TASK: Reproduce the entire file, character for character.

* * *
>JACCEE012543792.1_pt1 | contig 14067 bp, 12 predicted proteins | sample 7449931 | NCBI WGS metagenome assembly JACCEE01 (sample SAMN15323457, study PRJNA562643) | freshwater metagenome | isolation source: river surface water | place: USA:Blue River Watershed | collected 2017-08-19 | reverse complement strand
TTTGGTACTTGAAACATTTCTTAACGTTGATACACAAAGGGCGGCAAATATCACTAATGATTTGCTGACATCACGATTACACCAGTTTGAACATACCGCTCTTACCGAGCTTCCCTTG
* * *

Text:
>JACCEE012543792.1_pt1 | contig 14067 bp, 12 predicted proteins | sample 7449931 | NCBI WGS metagenome assembly JACCEE01 (sample SAMN15323457, study PRJNA562643) | freshwater metagenome | isolation source: river surface water | place: USA:Blue River Watershed | collected 2017-08-19 | reverse complement strand
TTTGGTACTTGAAACATTTCTTAACGTTGATACACAAAGGGCGGCAAATATCACTAATGATTTGCTGACATCACGATTACACCAGTTTGAACATACCGCTCTTACCGAGCTTCCCTTG